Do I tell them Singapore? Or do I tell them Australia?
It's not supposed to be a hard question, but things like "Is this a question of where I was born or where I'm currently living?" or "Will I seem like a fraud if I said Australia?"
And the thing is, I have tried saying Australia on several occasion, only to be asked a follow-up question, "But what is your heritage?"
This article reflects just how I feel about things.
"Where are you from?'' I am asked this regularly because I have an accent. Everyone has an accent, but mine isn't pure Australian; it has an American component.
What's wrong with being asked where you're from? Primarily, for me, it's boring. After 40 years of the same question, I'd rather talk about something else.
So I answer ''I'm from Wollongong'', which is true. I've lived in Wollongong since 1986, longer than I've lived anywhere else and longer than all my years in the United States.
But this seldom satisfies my questioners. ''But I detect a bit of an accent. Are you from Canada?'' Many Australians imagine that Canadians become upset if they are thought to be Americans. At this point I usually admit I'm from the US. But often that is not enough.
''What part of the US?''
I can obfuscate and say from several places (true), or be more precise and say Oklahoma. I lived in Tulsa, Oklahoma, for 11 years but have not visited the state for the past 40, so it hardly seems like home. All my relatives left decades ago.
Finally, after years of being annoyed by such questions - always well meant, of course - I realised that for some reason it is socially acceptable to question someone about their origins based on their accent, even though commenting on other inferences is off limits.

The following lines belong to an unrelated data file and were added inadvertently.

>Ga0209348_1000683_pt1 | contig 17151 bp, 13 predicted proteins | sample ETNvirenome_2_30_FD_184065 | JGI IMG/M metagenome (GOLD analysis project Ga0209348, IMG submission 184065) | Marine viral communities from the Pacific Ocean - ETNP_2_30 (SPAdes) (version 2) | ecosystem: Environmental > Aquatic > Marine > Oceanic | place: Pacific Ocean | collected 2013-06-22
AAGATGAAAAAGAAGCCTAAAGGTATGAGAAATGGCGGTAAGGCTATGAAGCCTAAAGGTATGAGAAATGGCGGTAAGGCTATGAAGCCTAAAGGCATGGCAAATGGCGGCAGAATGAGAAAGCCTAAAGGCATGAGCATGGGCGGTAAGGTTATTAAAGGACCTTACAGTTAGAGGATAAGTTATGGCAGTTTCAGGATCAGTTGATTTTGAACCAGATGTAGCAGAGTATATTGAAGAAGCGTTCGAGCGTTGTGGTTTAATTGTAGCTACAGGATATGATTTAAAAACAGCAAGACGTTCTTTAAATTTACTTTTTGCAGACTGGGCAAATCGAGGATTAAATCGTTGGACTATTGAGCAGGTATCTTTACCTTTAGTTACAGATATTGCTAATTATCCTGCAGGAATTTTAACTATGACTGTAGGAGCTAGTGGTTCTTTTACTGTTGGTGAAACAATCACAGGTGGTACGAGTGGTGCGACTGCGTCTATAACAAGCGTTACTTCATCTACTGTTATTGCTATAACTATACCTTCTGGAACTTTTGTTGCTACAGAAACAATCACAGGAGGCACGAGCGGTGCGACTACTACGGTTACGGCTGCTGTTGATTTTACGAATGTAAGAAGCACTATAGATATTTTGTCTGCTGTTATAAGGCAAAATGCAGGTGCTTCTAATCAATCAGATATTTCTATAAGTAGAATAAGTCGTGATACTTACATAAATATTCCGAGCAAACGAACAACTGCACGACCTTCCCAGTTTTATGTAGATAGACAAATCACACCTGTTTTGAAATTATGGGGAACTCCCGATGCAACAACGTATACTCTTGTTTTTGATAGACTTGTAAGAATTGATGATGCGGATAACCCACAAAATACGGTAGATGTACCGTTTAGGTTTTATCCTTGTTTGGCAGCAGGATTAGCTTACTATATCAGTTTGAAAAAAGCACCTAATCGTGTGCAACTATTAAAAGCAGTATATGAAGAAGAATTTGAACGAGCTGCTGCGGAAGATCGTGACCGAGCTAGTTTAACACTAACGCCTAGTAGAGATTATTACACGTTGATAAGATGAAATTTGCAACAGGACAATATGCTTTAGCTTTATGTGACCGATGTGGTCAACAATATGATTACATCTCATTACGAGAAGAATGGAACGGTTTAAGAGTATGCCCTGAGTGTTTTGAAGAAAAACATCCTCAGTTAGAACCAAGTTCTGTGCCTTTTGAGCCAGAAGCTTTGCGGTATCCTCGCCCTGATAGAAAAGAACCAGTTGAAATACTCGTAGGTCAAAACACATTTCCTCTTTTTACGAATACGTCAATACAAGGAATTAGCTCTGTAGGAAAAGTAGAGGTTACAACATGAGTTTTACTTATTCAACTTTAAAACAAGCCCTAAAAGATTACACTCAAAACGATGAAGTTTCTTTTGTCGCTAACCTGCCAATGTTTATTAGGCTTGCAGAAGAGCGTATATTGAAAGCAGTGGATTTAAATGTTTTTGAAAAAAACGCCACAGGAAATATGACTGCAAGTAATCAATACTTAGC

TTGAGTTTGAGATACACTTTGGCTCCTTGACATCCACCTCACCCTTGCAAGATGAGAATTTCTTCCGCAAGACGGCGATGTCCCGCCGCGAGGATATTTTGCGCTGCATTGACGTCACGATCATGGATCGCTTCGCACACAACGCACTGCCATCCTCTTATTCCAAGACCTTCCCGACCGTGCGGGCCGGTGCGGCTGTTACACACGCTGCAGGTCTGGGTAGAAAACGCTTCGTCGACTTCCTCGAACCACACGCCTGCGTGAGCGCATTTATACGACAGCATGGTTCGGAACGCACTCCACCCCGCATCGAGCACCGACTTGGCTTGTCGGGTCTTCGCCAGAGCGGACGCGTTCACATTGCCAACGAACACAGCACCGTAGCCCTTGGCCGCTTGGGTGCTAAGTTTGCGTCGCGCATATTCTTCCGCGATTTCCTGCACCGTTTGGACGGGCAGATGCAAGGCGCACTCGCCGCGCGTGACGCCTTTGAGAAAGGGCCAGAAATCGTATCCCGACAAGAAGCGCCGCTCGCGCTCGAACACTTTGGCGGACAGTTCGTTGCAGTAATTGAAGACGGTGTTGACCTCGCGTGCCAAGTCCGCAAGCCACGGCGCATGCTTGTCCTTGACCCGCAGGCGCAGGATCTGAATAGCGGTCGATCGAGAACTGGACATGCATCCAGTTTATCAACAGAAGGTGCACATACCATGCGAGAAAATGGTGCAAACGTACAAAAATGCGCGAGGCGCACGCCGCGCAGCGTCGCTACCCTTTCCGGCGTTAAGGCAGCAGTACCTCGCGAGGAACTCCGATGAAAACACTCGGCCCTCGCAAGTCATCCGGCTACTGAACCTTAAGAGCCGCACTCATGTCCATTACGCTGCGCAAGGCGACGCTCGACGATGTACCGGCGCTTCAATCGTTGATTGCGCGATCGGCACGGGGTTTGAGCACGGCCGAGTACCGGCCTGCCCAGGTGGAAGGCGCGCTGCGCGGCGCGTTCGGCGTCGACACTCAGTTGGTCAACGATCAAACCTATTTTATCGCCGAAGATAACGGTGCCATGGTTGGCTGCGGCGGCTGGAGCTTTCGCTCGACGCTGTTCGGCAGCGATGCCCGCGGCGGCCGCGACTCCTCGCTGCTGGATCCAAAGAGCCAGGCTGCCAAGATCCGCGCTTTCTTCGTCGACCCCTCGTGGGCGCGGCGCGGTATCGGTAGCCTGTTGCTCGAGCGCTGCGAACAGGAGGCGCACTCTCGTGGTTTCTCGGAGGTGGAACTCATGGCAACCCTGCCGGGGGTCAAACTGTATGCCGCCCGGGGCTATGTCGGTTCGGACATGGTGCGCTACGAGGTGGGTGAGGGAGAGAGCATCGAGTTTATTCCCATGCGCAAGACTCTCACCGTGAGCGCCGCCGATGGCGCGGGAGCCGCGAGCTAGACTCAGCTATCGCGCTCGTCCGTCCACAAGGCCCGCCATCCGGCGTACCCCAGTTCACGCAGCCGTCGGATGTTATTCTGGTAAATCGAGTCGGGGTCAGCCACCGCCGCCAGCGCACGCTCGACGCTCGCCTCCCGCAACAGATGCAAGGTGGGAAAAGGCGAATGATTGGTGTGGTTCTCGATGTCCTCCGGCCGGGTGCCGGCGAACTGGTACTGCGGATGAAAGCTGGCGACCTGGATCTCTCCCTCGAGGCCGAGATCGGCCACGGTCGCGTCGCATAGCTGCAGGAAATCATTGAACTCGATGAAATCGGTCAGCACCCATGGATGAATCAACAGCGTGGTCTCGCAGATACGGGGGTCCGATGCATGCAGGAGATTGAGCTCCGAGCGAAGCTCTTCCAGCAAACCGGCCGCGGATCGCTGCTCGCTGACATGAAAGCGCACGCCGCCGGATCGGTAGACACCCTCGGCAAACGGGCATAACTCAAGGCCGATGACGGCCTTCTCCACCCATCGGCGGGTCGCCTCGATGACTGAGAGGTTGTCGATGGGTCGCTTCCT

Imagine being introduced to someone and having the nerve to ask ''How old are you?'', then, when the person demurs or deflects, persisting: ''But I noticed wrinkles around your eyes that make me think you're over 40.''
Imagine meeting someone and asking ''How much do you weigh?'', then, when the person tries to avoid answering, persisting: ''But you look like you're over 80 kilos.''
Imagine meeting someone and asking ''How much money do you make?'', then, when the person declines to answer, persisting with comment about the quality of their clothes.
These scenarios are unlikely. It's usually considered impolite to ask strangers their age, weight, income, religion or hair colour, even though you can guess by simple observation.
So why is a stranger's accent fair game? Why is it OK to ask about their origin but not about their weight or age?
I don't know the answer. My main interest is in changing the conversation without being offensive. So far my best response is: ''Where are you from?'' That shifts the focus from me to my conversation partner - far more interesting to me.
by Brian Martin